No Blue Ties Here
Since Julia Gillard made her speech about the blue ties taking over, I have been seeing them everywhere – whenever I switch on the tv, there they are, filling my screen – telling me lies and screwing not only women, but the poor, disabled and disadvantaged.
Of course, the blue ties are part of the uniform of the dark coloured suits. I have had nightmares about the white men in dark suits that run our world.
It’s a scary world! (Thank goodness Quentin Bryce wore such a lovely bright pink – she does stand out, doesn’t she?).
I grew up in the ‘50’s and ‘60’s. I grew up with feminism. I grew up believing in the future for women – that we had managed to raise awareness about women’s oppression and patriarchy and that whilst there were many changes to be made, we were on a forward moving path.
I think it was Anne Summers who said in her ‘Misogyny’ book that when feminists were able to effect changes in the laws and challenge sexist practices we did not believe that we could lose these changes. And yet that is what we are facing today.
John Howard in 2006 said he thought that we had moved into a post-feminist era.
So really we didn’t need feminism anymore? – take a look at the photo above before you make any rash judgements about this.
And perhaps this could have been believed when Julia Gillard became our first female prime minister – perhaps things were looking up for women.
Then came the shock of the vitriol, the sexism, the misogyny that was directed at our first female prime minister.
I have been a feminist activist for a long time – I have advocated on behalf of women who have been victimised by domestic violence, sexual assault and childhood sexual abuse. I have worked towards creating legislative change to help provide protection and remove structural barriers to women achieving safety from violence. So I’m not unfamiliar with the level of both physical and emotional violence that can be directed towards women – the level of hatred against women that exists in our society.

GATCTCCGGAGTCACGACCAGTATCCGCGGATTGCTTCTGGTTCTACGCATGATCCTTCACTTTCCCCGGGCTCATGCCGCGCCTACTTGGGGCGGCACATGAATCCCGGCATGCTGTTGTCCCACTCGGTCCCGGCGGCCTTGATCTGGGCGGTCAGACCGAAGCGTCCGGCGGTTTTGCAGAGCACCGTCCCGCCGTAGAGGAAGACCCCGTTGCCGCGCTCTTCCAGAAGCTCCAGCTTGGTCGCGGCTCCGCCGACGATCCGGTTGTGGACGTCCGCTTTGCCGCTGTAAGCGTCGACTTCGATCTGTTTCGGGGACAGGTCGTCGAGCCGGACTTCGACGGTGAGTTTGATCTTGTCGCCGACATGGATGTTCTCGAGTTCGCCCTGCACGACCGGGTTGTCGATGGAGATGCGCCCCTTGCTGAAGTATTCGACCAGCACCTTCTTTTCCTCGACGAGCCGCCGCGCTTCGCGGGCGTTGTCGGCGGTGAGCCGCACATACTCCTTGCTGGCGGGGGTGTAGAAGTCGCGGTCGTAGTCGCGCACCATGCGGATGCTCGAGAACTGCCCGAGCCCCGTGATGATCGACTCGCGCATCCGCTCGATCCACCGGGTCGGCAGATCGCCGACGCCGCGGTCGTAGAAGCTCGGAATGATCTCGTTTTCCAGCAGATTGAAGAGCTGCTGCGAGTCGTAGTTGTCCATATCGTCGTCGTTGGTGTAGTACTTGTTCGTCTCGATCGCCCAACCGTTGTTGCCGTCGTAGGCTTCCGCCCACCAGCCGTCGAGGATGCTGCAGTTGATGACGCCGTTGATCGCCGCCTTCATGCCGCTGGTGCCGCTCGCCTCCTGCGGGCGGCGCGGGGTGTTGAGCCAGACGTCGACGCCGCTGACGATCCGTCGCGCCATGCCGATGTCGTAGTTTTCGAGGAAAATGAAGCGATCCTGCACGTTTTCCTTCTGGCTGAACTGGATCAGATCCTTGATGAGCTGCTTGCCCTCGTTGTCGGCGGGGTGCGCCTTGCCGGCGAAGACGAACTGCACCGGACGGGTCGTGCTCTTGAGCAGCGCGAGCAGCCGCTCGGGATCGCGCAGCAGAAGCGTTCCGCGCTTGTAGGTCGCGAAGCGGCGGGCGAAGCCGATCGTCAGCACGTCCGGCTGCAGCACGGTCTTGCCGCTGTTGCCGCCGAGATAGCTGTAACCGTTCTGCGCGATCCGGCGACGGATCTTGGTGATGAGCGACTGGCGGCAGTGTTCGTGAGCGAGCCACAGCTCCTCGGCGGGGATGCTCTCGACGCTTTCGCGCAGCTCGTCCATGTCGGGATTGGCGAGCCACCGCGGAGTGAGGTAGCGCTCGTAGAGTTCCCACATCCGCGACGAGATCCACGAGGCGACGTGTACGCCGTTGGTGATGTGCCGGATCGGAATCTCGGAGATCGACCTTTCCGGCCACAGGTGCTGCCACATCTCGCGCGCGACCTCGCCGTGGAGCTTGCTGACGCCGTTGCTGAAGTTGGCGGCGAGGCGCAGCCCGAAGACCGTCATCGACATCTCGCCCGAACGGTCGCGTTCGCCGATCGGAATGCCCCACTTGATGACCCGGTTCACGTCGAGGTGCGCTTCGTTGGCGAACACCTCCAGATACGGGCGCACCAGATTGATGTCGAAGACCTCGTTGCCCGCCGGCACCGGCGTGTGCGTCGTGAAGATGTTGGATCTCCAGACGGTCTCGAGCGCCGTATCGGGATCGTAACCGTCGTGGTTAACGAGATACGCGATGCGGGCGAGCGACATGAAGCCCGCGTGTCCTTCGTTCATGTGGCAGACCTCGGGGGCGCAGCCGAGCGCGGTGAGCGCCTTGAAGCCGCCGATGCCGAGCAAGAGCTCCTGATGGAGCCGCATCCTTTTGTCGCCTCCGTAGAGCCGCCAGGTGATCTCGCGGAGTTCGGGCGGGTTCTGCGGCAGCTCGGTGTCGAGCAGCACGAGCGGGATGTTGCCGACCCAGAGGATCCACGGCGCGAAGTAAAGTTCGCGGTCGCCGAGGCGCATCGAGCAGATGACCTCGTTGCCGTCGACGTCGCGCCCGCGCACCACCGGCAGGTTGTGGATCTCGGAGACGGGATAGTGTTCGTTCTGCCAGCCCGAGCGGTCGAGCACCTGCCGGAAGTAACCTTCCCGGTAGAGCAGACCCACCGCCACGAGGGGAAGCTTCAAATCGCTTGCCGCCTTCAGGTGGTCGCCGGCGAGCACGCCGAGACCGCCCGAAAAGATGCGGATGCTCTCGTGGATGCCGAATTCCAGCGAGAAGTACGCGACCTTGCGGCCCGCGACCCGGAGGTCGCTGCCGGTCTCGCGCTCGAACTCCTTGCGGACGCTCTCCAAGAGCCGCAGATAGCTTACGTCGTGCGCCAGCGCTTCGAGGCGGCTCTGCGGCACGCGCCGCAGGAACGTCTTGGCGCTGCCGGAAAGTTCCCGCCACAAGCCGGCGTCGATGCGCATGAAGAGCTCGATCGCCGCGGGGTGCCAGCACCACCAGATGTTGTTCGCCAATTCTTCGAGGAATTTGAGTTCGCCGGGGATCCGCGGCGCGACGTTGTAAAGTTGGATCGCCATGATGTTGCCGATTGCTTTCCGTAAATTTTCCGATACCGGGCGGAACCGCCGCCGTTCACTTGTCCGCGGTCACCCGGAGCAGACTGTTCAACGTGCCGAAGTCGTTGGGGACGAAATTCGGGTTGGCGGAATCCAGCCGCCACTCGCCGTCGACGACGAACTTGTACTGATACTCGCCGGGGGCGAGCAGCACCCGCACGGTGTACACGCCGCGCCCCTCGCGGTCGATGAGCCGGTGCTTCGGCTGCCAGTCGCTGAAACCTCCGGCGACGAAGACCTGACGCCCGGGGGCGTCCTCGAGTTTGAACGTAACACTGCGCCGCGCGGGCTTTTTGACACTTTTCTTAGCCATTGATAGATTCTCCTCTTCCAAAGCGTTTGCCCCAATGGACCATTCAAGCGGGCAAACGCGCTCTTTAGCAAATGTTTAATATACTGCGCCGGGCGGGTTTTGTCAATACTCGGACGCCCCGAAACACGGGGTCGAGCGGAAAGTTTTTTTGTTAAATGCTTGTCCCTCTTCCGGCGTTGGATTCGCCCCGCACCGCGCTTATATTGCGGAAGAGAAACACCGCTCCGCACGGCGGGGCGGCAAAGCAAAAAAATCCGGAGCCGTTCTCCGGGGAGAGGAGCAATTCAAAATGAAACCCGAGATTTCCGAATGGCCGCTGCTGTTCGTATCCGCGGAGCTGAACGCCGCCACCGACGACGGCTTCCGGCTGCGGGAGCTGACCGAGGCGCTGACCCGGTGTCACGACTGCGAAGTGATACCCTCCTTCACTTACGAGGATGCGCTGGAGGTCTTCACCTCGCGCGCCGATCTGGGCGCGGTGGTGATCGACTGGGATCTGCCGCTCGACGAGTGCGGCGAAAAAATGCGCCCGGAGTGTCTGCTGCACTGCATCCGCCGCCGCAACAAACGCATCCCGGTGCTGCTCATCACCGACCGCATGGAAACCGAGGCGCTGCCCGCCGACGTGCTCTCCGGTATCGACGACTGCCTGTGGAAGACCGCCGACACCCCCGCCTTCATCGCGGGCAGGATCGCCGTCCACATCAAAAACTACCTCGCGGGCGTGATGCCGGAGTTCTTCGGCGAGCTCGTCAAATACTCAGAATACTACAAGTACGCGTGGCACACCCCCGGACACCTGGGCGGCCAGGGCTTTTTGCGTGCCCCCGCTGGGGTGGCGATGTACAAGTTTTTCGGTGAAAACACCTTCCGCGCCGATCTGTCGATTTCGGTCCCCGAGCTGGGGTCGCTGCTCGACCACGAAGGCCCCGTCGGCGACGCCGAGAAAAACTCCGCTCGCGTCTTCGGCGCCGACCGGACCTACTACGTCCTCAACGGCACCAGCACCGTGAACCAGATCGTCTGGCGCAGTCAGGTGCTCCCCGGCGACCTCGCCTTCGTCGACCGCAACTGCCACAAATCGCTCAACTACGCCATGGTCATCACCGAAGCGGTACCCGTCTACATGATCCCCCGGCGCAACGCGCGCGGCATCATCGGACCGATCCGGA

But I was shocked. Shocked and appalled about the public nature of such misogyny – that men in the media and politicians felt that it was ok to express such vitriol and hatred at a woman in a power position. I thought we had moved past that.
Regardless of what we think of Julia Gillard and her leadership of the Labor Party and the country; regardless of whether we think her policies were supportive of women – what was done to her as a woman resonated for women throughout the country.
And when finally…finally…Julia Gillard said enough…and made her misogyny speech it reverberated for women throughout the world. Finally a woman was standing up against sexism and misogyny that women face every day.
This is from something I wrote after Julia Gillard was deposed and the context in which her misogyny speech was made and why it resonated for so many women.
Each of us:
• Fear rape and sexual assault which impacts on our behavior every day
• At least 1 in 3 women experience domestic violence in their relationships
• We experience sexual harassment at work, at home and in the street
• Violence against women is the biggest health problem for women in Australia
• Our legal system – family law, criminal law etc. all fail to protect women from violence and abuse. It discounts and denies violence against women – it calls women liars.
• Women and poverty – single mothers are the most impoverished group in Australia
• Families, which are described as the “core of our society”, are not a safe place for women. When commentators and politicians talk of the importance of families they inevitably fail to identify the oppression that many women experience in families
On a regular basis, another male sporting hero is found to have raped, sexually assaulted or violated women.
But women are beginning to speak out, to challenge the blue ties and the dark suits. We may not have a voice in cabinet; we may be dismissed by the mainstream media but we still have a voice.
And Mairi’s Voice is one more.